If, by “17′” trailer you mean the Model 177, it comes with a kitchen sink. Not sure where else I would/could put a sink. Suggest you either talk to a local dealer, or Google “Riverside RV” and send a question to the manufacturer. There is also a Facebook page for “Whitewater Retro” where you can ask a whole bunch of people why probably know a lot more than I do about different models.

  7. Omar says:

    Hi, I’m looking to buy a used 2014 Retro 177. Have you had any other major issues other that the water leak. I will mostly be camping in campgrounds in Texas so the height is not that big of an issue. This will be my first trailer and I want something small but good quality. Any advice will help. Thanks

    • merlinjr01 says:

      We have had no other problems with our Retro 177. It is used regularly–we have been out in it at least seven times a year since we got it, with several trips of 500 or more miles, including the mountains of West Virginia. As for the height–as long as you are operating on paved or level graded surfaces, the height should not be an issue.

  8. I see there are a lot of comments on this blog. I created forums for the White Water Retro community. Its still basic but I will be building it out. http://whitewaterretro.com/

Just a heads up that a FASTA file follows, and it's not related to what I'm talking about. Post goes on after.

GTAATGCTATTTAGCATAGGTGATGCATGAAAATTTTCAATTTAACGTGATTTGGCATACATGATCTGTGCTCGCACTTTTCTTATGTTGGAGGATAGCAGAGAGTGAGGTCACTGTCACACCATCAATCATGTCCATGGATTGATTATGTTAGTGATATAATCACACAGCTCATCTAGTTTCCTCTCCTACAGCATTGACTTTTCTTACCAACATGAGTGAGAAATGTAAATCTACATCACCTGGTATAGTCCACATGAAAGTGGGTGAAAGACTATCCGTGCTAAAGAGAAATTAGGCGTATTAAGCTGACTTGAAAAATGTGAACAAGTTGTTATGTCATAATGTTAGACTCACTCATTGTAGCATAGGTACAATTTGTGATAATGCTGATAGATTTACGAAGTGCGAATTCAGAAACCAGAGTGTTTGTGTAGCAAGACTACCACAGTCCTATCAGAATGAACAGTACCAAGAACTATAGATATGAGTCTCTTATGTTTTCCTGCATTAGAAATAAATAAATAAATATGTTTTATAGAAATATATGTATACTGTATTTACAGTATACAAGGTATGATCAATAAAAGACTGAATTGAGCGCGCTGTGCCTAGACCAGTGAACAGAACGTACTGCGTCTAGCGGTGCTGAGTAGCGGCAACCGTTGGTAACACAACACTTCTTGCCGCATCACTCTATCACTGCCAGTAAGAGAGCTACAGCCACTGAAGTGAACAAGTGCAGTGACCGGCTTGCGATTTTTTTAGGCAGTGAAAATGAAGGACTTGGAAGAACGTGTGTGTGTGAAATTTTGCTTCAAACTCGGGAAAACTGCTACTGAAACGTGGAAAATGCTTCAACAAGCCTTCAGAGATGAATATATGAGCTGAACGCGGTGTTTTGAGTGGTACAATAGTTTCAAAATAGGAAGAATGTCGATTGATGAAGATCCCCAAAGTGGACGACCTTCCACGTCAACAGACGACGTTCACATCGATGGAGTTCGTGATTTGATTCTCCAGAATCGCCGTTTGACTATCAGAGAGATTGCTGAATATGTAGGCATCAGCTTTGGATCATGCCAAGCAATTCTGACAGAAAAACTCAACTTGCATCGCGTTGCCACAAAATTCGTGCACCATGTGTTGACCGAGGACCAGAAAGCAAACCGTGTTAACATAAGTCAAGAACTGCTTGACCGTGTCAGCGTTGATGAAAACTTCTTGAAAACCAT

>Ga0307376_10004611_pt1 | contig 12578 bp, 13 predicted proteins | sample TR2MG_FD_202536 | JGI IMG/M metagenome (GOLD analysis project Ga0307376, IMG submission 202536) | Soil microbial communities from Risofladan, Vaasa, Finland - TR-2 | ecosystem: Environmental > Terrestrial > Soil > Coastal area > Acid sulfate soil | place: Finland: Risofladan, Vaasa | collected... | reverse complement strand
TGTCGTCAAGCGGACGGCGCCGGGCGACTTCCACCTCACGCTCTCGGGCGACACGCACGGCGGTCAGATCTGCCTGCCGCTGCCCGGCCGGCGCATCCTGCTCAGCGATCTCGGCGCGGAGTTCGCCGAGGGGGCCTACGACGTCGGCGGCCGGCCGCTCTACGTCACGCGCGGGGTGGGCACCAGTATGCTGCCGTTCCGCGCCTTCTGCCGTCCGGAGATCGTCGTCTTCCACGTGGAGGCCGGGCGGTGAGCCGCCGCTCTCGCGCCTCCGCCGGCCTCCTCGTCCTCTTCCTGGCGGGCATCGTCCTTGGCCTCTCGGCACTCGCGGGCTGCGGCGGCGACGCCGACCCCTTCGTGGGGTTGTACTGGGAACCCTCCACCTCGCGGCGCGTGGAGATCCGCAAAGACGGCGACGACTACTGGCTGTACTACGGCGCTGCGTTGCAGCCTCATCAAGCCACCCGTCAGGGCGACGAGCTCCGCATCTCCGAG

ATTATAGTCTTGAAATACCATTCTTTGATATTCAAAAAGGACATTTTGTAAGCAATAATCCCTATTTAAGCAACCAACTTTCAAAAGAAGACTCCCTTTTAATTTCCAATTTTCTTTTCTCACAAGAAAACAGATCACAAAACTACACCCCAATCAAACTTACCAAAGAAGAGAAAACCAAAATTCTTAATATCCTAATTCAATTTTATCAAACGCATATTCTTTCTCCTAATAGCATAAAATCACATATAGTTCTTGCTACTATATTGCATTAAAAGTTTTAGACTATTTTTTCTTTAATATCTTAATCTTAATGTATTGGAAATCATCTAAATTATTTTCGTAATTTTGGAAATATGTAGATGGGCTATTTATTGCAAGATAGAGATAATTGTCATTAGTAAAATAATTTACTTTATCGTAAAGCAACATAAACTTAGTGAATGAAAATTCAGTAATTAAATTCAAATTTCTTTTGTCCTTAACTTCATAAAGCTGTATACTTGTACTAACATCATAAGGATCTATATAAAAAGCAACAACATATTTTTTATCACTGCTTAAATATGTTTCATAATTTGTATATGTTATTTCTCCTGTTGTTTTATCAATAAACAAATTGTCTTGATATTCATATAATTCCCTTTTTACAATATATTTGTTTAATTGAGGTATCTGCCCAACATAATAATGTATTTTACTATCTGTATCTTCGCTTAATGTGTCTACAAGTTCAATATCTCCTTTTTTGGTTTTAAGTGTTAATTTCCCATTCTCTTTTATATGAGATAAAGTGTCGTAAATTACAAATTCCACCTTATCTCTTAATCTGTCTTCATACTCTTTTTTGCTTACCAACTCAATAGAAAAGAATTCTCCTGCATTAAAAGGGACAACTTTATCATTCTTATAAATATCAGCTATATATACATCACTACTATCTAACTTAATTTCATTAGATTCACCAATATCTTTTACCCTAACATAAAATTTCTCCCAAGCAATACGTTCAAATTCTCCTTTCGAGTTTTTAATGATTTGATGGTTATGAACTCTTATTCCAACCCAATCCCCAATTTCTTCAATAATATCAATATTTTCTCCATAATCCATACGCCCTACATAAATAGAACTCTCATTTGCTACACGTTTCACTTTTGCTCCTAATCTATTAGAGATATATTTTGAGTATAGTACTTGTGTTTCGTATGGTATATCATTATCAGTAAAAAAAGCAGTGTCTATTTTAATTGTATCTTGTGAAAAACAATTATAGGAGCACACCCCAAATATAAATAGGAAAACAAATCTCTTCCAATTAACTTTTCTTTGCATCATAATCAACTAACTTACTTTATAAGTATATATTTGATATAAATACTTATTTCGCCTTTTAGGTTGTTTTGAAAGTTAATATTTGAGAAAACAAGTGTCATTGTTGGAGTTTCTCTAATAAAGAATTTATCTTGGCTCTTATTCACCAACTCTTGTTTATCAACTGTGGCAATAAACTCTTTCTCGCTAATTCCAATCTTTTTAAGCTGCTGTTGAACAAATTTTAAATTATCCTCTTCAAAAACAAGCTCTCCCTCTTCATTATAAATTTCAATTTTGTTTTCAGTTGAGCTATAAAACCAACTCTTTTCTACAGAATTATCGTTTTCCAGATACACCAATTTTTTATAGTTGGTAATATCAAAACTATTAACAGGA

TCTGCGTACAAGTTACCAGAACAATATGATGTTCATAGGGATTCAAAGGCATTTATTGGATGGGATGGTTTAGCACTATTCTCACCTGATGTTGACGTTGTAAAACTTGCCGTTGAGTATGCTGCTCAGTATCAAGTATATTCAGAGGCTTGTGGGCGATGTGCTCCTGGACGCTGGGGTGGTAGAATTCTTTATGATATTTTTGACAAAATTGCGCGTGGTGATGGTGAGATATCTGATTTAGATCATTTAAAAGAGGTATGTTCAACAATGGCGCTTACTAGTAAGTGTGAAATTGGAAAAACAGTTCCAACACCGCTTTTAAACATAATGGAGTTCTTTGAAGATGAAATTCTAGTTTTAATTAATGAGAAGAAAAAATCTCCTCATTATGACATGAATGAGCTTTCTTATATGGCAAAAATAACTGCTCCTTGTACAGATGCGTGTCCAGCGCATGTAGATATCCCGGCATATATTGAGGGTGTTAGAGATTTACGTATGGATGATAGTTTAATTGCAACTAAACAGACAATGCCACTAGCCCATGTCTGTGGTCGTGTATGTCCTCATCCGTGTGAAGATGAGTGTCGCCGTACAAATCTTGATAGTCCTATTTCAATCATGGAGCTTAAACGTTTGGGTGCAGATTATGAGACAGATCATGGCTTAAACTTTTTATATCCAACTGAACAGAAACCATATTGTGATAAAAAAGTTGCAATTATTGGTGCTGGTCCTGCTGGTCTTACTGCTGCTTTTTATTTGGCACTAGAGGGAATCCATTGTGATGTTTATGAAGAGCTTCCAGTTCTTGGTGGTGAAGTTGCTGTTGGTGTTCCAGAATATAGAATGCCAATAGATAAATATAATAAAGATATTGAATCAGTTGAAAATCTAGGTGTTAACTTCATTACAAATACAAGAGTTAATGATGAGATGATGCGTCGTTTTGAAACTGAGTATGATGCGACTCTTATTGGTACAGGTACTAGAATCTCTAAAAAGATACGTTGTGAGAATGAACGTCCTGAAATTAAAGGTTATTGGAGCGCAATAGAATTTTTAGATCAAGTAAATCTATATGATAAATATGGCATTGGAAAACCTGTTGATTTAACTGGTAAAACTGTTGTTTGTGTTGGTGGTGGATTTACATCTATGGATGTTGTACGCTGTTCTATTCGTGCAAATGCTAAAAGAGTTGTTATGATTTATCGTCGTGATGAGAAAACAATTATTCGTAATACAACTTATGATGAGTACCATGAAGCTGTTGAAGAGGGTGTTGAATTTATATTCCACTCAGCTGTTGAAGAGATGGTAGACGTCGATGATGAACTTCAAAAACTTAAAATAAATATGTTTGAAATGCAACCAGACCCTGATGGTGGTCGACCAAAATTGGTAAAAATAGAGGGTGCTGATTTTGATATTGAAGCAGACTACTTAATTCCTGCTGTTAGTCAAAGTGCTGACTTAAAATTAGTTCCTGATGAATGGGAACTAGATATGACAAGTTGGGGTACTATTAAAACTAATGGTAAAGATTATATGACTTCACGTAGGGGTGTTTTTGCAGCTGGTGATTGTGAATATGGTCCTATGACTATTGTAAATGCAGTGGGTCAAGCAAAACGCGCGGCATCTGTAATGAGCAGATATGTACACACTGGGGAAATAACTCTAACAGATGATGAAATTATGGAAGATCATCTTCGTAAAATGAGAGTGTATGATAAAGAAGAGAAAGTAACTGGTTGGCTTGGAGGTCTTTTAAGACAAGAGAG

• brian says:

      Kristopher There all ready is a forum for Whitewater retro trailers. It is riversidervownersforum check it out. Brian

  9. Dave Daniels says:

    Hi All – great forum! I just purchased a 2015 Retro 155xl and would additional ground clearance. I already hit a rock in a dirt road and bent my drop down step to the point where it’s unusable. Has anyone had success raising a Retro trailer? Is it possible to flip/reverse the axle? Is that even an option on the Retro l55 line?

    Thanks in advance.

    Dave

    • merlinjr01 says:

      Dave, the manufacturer has a “lift kit” that your dealer can install. I am not sure how much it costs. But no, the axle does not flip or reverse. You should be able to arrange the lift kit with your dealer. If the dealer is not familiar with it, have them contact Riverside. Note, after installation, make sure there is clearance between the tires and the inside of the wheel well. It is possible to put the axle back on a tad out of center.

    • Carl Jeerings says:

      Dave